‘I’ll make ye laugh,’ said Haley, laying about their heads with his riding whip.
They ducked their heads, ran shouting up the bank, and were on their horses before he could reach them.
‘Good evening, mas’r,’ said Sam. ’I berry much ’spect missis be anxious ‘bout us. Mas’r Haley won’t want us no longer.’ Then off they went as fast as their horses could gallop.
It was late at night before they reached home again, but Mrs. Shelby was waiting for them. As soon as she heard the horses galloping up she ran out to the balcony.
‘Is that you, Sam?’ she called. ‘Where are they?’
‘Mas’r Haley’s a-restin’ at the tavern. He’s drefful fatigued, missis.’
‘And Eliza, Sam?’
‘Come up here, Sam,’ called Mr. Shelby, who had followed his wife, ’and tell your mistress what she wants to know.’
So Sam went up and told the wonderful story of how Eliza had crossed the river on the floating ice. Mr. and Mrs. Shelby found it hard to believe that such a thing was possible.
Mrs. Shelby was very, very glad that Eliza had escaped. She told Aunt Chloe to give Sam and Andy a specially good supper. Then they went to bed quite pleased with their day’s work.
ELIZA FINDS A REFUGE
A lady and gentleman were sitting talking happily together in the drawing-room of the white house to which Eliza had gone. Suddenly their old black man-of-all-work put his head in at the door and said, ’Will missis come into the kitchen?’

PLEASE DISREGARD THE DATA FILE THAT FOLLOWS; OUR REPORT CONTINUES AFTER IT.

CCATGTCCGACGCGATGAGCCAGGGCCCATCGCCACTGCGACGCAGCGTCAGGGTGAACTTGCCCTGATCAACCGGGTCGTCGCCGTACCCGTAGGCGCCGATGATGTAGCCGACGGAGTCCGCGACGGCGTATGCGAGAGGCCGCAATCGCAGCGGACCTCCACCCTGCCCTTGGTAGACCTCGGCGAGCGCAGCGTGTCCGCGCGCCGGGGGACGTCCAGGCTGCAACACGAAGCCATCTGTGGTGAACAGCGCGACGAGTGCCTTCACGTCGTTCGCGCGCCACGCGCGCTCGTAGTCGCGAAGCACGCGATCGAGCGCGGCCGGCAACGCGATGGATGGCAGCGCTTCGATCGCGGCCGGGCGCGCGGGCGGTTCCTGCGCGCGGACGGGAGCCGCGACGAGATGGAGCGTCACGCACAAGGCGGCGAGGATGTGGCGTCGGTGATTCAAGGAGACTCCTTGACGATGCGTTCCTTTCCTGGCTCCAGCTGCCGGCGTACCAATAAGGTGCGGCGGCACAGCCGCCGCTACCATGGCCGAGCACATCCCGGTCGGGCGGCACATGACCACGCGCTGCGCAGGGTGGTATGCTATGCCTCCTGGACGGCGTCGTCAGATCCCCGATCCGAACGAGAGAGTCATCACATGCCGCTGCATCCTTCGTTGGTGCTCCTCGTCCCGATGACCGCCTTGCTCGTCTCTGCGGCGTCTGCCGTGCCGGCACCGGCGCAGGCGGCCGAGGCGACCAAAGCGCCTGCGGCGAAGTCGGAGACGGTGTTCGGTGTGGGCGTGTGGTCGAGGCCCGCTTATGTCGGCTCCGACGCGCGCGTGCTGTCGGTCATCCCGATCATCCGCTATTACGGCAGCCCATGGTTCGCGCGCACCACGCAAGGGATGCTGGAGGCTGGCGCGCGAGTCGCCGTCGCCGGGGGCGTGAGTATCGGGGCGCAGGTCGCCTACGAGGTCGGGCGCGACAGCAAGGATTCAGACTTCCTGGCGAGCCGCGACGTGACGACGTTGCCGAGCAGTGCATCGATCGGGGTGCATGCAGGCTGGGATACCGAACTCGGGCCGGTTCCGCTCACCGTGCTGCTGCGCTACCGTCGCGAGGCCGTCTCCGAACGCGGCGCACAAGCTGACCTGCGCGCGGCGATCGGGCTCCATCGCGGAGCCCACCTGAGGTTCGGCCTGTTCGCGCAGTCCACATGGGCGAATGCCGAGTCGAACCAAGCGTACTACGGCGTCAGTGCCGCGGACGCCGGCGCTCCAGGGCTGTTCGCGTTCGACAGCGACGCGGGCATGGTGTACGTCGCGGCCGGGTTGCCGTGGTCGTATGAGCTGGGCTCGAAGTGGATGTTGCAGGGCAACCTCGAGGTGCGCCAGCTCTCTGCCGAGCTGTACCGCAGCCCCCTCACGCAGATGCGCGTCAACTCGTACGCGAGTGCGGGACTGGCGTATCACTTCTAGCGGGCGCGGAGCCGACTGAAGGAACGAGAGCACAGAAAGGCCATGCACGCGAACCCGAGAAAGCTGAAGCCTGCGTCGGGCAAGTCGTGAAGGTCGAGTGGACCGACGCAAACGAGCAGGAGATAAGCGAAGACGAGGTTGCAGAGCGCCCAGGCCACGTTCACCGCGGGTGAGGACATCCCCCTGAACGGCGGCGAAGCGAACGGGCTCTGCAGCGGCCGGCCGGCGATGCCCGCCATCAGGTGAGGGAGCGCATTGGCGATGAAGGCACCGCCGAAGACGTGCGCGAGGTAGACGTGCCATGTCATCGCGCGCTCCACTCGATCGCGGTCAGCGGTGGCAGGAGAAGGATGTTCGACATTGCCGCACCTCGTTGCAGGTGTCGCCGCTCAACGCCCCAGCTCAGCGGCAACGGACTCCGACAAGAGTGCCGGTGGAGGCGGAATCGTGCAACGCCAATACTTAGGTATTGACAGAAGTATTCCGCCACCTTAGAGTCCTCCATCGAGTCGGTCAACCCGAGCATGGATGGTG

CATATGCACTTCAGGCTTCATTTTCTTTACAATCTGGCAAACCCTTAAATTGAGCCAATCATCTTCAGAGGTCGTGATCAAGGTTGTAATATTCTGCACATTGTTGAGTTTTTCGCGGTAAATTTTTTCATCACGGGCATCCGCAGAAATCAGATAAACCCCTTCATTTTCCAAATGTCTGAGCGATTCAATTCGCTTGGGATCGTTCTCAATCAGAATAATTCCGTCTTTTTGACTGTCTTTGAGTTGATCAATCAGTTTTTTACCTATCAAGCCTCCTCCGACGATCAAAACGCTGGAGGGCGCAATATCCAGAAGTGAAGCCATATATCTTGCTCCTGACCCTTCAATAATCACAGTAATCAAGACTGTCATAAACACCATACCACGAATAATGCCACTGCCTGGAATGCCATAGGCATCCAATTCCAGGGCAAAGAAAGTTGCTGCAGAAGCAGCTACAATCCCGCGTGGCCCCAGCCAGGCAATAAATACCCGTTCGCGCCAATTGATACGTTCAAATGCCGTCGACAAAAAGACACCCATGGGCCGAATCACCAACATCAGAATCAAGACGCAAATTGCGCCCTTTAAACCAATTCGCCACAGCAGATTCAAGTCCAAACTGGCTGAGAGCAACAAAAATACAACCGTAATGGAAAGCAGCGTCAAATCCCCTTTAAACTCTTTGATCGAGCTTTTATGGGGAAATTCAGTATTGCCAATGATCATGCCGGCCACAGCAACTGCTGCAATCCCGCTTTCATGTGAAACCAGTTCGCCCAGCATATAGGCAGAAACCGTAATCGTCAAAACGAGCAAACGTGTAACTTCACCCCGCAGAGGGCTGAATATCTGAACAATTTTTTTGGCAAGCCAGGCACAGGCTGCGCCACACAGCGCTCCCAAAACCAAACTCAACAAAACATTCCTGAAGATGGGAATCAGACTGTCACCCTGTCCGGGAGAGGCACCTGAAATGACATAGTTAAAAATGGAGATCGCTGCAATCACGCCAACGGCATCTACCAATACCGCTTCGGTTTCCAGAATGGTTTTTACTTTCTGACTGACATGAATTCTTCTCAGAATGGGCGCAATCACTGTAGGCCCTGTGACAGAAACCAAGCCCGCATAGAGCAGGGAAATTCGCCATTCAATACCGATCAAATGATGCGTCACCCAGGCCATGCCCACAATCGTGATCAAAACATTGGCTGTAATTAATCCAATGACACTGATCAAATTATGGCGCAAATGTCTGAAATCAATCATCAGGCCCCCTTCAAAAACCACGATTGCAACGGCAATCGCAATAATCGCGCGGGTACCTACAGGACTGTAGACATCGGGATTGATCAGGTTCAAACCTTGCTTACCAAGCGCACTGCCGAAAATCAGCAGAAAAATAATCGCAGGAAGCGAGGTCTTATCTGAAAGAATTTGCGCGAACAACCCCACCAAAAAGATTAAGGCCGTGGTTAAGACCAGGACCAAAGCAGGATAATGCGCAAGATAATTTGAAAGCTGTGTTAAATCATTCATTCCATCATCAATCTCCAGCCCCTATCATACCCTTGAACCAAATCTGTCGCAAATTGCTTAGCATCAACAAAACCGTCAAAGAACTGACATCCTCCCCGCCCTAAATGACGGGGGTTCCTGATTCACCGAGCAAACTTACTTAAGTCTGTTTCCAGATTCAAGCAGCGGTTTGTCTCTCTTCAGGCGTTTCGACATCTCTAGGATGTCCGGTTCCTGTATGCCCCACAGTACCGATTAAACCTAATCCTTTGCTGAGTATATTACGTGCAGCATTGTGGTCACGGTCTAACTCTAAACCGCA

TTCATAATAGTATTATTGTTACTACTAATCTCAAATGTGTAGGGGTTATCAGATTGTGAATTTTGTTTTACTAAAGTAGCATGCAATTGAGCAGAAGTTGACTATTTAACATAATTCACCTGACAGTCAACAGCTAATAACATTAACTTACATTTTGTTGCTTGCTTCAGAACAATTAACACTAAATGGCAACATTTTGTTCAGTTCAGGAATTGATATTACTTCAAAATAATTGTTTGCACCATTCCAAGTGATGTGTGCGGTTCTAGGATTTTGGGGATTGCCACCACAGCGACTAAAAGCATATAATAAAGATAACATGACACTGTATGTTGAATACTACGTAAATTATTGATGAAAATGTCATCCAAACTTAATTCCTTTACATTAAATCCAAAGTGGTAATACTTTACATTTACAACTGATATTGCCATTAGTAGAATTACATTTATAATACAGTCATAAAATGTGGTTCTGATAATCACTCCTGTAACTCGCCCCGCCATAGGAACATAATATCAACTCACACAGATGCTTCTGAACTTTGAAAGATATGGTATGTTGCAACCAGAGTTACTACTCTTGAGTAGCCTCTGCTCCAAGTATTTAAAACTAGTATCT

The lady went. Presently she called to her husband, ’I do wish you would come here a moment.’
He rose and went into the kitchen.
There lay Eliza on two kitchen chairs. Her poor feet were all cut and bleeding, and she had fainted quite away. The master of the house drew his breath short, and stood silent.
His wife and the cook were trying to bring Eliza round. The old man had Harry on his knee, and was busy pulling off his shoes and stockings, to warm the little cold feet.
‘Poor creature,’ said the lady.
Suddenly Eliza opened her eyes. A dreadful look of pain came into her face. She sprang up saying, ‘Oh, my Harry, have they got him?’
As soon as he heard her voice, Harry jumped from the old man’s knee, and running to her side, put up his arms.
‘Oh, he’s here! he’s here,’ she said, kissing him. ‘Oh, ma’am,’ she went, on turning wildly to the lady of the house, ’do protect us, don’t let them get him.’
‘Nobody shall hurt you here, poor woman,’ said the lady. ’You are safe; don’t be afraid.’
‘God bless you,’ said Eliza, covering her face and sobbing, while Harry, seeing her crying, tried to get into her lap to comfort her.
’You needn’t be afraid of anything; we are friends here, poor woman. Tell me where you come from and what you want,’ said the lady.